Error: Your operating system won't allow Geneious to open enough files simultaneously to perform the operation

Unix-based operating systems, including Apple OSX and Linux, limit how many files may be open at a time. This includes not just the visible files, but all of the various temporary hidden files that are used behind the scenes by Geneious, the operating system and any other software running on your computer. 

You may encounter this error when you are running assemblies using large numbers of reference sequences.  For example, this error may occur when assembling RNAseq NGS data against a large number of reference transcripts, as Geneious requires several open files per reference sequence. 

By default, the maximum number of files that Mac OS X can open is set to 12,288 and the maximum number of files a given process can open is 10,240. 

For Linux OS’s the maximum number of files may vary depending on the “flavour” of Linux.

There are two solutions to fix this error:


1.  Reducing the number reference sequences

You can decrease the number of open files required by Geneious by concatenating a list of reference sequences into one sequence.  This can be done by selecting a single list and going Geneious Menu Tools -> Concatenate sequences and alignments.  Provided your references are annotated, post assembly you will be able to use the coverage map combined with the annotation information to identify which transcripts your RNAseq reads are assembling against.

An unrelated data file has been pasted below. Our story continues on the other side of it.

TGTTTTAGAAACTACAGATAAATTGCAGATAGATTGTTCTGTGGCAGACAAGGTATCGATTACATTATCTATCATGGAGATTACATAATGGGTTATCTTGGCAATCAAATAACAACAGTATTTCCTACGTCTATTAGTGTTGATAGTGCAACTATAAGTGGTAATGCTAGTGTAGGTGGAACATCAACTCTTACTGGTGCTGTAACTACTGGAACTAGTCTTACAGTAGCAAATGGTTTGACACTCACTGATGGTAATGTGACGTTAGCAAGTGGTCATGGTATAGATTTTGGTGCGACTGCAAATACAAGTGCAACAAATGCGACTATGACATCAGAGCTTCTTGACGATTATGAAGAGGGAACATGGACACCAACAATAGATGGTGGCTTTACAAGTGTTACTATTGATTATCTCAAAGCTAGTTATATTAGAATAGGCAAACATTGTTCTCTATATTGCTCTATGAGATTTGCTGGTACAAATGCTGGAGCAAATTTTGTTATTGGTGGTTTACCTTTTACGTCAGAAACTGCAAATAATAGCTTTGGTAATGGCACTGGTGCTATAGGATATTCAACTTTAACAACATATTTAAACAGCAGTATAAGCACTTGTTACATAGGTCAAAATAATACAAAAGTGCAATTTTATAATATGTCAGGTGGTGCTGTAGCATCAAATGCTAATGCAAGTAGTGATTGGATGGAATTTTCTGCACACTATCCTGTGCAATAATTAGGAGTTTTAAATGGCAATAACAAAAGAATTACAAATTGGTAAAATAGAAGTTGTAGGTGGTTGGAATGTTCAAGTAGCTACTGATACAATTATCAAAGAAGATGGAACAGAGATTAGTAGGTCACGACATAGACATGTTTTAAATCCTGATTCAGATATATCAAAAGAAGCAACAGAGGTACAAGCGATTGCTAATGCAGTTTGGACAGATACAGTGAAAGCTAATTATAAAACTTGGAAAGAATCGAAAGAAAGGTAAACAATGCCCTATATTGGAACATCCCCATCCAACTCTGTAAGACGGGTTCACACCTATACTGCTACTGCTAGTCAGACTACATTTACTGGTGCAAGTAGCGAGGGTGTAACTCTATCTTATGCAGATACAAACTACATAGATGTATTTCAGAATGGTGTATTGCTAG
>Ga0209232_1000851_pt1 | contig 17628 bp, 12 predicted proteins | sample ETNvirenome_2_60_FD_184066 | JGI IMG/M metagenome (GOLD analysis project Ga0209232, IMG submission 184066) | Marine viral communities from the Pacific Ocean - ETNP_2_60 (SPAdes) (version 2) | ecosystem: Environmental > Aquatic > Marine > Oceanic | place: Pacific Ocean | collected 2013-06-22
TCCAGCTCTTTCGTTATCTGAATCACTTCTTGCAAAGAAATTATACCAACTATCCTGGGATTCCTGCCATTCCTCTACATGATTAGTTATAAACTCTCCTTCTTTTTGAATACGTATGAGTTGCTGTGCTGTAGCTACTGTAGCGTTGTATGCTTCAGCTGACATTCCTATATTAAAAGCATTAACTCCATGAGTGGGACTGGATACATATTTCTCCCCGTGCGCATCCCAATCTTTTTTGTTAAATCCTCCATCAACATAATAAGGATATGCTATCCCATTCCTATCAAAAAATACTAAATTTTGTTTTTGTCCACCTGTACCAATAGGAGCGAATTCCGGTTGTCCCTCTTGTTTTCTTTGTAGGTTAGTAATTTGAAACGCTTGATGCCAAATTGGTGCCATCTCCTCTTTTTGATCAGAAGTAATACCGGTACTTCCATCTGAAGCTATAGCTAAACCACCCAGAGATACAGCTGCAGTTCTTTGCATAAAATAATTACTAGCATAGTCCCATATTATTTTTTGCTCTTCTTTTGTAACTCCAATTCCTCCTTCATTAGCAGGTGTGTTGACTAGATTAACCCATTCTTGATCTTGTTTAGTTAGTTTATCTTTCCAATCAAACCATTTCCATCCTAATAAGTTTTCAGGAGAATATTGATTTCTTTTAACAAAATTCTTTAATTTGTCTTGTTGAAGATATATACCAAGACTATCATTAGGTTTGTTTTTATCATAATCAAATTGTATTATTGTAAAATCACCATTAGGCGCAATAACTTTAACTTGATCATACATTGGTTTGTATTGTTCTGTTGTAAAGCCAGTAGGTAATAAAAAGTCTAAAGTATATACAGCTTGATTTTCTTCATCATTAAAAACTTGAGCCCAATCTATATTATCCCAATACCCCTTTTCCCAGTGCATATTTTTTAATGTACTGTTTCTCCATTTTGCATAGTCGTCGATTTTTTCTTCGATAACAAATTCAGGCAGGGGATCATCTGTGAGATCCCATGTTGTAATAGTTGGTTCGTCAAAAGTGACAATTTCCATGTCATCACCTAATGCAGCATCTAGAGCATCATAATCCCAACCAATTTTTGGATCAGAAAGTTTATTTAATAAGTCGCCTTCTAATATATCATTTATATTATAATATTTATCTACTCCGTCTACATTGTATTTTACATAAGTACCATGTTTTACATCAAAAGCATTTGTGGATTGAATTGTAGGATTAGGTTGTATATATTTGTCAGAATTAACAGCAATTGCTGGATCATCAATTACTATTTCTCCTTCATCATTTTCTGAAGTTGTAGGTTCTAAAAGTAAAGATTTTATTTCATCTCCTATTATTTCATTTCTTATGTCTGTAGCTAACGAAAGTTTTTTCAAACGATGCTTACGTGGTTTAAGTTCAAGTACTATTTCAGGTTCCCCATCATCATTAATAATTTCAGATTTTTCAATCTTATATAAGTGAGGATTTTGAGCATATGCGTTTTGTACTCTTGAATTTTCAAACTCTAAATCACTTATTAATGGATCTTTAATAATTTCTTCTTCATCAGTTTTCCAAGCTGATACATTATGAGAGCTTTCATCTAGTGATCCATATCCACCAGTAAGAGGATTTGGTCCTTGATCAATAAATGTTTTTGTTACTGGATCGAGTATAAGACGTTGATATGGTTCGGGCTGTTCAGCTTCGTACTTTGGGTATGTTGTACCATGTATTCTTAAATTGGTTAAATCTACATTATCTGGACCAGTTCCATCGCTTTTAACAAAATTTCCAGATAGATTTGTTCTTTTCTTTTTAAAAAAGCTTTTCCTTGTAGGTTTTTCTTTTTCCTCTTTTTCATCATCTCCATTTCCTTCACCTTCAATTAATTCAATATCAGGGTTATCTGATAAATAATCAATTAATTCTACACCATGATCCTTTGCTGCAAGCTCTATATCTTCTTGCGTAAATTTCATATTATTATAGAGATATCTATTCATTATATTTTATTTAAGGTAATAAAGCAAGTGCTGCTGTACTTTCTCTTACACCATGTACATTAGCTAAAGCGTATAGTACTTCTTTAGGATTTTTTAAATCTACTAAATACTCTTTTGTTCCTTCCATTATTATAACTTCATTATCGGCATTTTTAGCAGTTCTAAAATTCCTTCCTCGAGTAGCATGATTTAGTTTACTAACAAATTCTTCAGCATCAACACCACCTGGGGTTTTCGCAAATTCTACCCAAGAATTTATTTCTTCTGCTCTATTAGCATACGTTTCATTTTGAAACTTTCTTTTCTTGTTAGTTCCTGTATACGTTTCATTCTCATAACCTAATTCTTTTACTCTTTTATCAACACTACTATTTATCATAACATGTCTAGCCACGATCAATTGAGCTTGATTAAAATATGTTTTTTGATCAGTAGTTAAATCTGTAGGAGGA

We recommend using the option to add poly-N spacers.  This will ensure does the assembler does not map reads wrongly across adjacent transcripts, and also, this should assist with mapping of post-transcriptional additions.

Note that the concatenation tool in Geneious R8 and earlier has poor performance when used for 10,000 or more sequences.  This has been fixed in Geneious R9 and later.


2.  Altering the System default settings

You can alter the default “open file” limits for your operating system.  We provide the following links with instructions on how to do this, but use at your own risk!  



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